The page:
Tim Vickery’s Notes From South America: Thoughts On Olympic Qualification

The men’s Olympic football tournament may these days be of limited relevance. But it retains its charm for the South Americans. For some nations, it is their best chance of winning a medal. The only golds in Uruguay’s history came from football – and, for the next few days at least, they can dream of another. In a dramatic Friday night, Uruguay’s youngsters had to sit and watch while other results went their way, sending them in to the decisive second round of the South American Under-23 Championships, where four teams fight for two slots in Tokyo.

It was hard on Paraguay, only a few minutes away from making it through to the last four. The only medal they have ever won was silver in the 2004 football tournament. It was harder still on Bolivia, who have never won any kind of medal, and who were just a few seconds away from staying alive in the competition.

But Olympic qualification is not the only point of the Under-23 tournament, which is taking place for the first time since 2004. There is a more important wider context – that of developing players and ideas for the long term benefit of the senior side. In this light, how can the six sides eliminated from the tournament look back on the last couple of weeks in Colombia?


Came out of the tournament with great credit. They were unlucky not to qualify in front of Colombia. They were well trained rather than inspirational – there is still no sign of replacements for that wonderful generation that emerged in 2007 and took Chile to their Copa America wins. But in four games, they only conceded against Argentina. Nico Ramirez and Nico Diaz were a fine right foot/left foot centre back partnership, keeper Omar Carabali did well and some of the midfielders could have a senior international future.


Senior coach Cesar Farias took charge and staged a bold experiment. The Venezuelan has usually been cautious, but, after a timid first game defeat, he let his team off the leash. Bolivia believe they have a promising generation, and after a timid opening defeat, Farias allowed them to charge forward. At times they left the defence absurdly open, but only Brazil and Argentina scored more goals. Victor Abrego emerged as a bustling striker, left footed Henry Vaca has a big future as a winger or support striker, and the surging runs of Ronaldo Sanchez will trouble defences.


The big hope is that the generation who reached the final of the 2017 World Under-20 Cup will carry them to Qatar in 2022 for a senior World Cup debut. Some of the best of the 2017 team were not available for this tournament, but the good news is the consolidation of little Yefferson Soteldo as a major talent. He has gained confidence and maturity to match his low centre of gravity and dribbling ability. The bad news – the disappointing form of centre back Williams Velazquez, a corner stone of the 2017 side. He looked clumsy and uncomfortable, and made the crucial error against Colombia which wrecked hopes of making the last four.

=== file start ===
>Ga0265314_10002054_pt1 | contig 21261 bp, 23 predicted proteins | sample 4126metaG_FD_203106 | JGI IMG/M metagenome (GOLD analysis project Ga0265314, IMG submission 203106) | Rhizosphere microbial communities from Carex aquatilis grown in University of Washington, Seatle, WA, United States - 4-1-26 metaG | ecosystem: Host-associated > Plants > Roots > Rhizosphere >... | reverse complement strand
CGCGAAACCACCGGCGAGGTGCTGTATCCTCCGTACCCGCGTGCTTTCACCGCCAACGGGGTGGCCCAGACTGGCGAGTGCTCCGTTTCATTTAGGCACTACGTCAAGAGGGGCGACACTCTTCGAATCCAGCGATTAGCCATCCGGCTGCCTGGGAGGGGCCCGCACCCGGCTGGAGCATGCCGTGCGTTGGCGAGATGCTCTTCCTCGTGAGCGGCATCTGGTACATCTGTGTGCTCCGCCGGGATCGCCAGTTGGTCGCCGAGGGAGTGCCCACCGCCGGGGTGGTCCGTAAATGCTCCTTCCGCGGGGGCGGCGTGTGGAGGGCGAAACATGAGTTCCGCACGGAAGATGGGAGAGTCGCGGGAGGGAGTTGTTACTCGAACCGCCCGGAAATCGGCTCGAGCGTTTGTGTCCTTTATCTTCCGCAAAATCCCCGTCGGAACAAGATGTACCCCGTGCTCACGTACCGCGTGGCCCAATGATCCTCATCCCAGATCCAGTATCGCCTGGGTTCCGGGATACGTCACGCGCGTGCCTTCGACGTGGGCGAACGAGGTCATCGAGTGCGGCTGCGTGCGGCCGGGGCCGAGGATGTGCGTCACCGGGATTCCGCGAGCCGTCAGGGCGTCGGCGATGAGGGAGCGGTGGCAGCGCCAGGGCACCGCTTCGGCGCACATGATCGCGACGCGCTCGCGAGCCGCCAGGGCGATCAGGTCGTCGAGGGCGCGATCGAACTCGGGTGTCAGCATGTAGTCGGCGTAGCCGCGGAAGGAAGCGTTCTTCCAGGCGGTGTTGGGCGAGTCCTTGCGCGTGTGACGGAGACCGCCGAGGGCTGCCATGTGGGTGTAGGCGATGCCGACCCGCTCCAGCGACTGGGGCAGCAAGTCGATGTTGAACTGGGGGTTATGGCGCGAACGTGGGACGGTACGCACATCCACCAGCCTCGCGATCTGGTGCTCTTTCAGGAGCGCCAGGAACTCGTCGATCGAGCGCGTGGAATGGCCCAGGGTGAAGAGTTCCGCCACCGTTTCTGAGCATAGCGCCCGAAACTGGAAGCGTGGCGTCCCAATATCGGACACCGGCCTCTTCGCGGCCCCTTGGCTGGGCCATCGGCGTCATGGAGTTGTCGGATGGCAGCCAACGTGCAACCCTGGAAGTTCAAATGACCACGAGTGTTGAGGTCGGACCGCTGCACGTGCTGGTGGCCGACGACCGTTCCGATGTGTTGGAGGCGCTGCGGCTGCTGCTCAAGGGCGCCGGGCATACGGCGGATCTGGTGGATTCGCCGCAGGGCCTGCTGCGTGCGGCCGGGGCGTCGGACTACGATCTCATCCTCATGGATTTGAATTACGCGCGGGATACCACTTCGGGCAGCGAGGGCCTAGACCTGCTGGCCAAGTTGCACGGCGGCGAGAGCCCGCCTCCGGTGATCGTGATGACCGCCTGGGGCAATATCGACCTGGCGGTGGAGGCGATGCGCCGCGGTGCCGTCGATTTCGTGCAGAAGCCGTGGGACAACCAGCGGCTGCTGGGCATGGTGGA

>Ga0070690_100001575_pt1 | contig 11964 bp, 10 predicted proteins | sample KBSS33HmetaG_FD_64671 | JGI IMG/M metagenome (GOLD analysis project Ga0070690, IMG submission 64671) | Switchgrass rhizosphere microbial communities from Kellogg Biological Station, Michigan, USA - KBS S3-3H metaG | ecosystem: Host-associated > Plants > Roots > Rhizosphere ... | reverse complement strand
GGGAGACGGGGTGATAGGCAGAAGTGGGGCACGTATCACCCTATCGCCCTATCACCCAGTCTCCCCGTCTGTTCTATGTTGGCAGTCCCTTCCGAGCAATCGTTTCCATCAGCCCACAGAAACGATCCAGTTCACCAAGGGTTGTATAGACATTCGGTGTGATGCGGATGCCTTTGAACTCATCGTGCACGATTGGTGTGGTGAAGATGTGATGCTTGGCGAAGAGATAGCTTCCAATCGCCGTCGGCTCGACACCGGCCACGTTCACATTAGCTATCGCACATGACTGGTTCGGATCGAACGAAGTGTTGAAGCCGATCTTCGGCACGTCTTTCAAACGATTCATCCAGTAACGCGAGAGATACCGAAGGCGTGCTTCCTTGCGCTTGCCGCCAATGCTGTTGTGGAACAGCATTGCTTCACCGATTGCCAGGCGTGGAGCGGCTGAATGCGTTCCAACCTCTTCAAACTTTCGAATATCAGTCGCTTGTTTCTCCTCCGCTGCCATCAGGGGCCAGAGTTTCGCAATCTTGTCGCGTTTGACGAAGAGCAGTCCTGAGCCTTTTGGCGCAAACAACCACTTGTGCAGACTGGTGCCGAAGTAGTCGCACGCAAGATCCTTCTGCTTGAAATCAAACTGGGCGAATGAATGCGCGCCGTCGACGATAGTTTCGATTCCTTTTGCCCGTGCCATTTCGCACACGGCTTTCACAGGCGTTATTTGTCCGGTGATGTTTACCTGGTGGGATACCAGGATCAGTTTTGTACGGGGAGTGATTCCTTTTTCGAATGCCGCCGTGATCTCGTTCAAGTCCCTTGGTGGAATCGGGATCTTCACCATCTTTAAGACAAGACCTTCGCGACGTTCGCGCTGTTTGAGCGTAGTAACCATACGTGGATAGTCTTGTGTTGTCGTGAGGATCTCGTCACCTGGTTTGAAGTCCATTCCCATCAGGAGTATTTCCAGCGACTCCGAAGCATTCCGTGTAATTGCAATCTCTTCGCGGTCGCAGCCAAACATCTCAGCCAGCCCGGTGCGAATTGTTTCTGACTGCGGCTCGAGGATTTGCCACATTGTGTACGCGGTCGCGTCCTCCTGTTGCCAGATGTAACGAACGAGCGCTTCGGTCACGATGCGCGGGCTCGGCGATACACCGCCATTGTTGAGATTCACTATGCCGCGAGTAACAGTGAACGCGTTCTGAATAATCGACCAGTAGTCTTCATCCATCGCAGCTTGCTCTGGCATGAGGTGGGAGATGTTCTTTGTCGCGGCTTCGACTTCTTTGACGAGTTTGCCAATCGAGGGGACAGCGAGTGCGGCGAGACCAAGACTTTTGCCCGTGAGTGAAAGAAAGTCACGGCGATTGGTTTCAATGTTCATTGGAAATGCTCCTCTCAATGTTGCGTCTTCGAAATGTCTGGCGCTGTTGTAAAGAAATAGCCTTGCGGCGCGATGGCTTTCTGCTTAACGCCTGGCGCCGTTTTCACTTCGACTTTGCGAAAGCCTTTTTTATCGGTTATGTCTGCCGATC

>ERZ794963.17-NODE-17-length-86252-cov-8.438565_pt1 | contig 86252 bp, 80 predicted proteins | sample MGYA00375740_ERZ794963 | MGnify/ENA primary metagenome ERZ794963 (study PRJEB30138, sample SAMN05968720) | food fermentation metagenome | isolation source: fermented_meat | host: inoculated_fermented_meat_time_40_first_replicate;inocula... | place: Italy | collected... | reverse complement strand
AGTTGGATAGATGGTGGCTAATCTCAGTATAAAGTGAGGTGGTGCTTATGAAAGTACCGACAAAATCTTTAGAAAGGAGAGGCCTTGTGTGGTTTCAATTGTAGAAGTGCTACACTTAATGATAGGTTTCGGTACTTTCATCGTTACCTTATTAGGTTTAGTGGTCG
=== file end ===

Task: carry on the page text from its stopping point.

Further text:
Although they came close to beating Brazil and saving themselves at the last, there was little for Paraguay to celebrate. Senior coach Eduardo Berizzo went to Colombia to follow the action – with good reason. His high pressing dynamic style is not an easy fit with Paraguay, and after a poor Copa America last year he responded by rejuvenating his midfield. Mathias Villasanti, Cristian Parades and Jorge Morel have all been featuring in subsequent friendlies, and there was a hope that they would grab Under-23 games by the scruff of the neck. It never happened. Paraguay had moments, but were not able to control games, which is a worry for the senior side.

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There was very little for coach Nolberto Solano to smile about. Aside from the development of Fernando Pacheco as a strong running wide attacker, his side were devoid of creativity, and with the exception of a crazy few minutes against Paraguay they offered very little threat to the opposing goal.


Last year’s continental Under-20 champions, and third in the World Cup at the level, Ecuador came to Colombia aiming high – only to lose all four of their games without scoring a single goal. The older players did not perform, and some of last year’s Under-20 stars were physically outgunned.  Ecuador had more possession in all of their games, but their 4-2-3-1 left a poor defensive unit exposed. The only bright spot – central midfielder Jordy Alcivar was sent off in the first game, but recovered to show a fine range of passing. He was Ecuador’s lone 2019 player who looked better in 2020 – and if the tournament helps him develop towards the senior side it will not have been a complete disaster.

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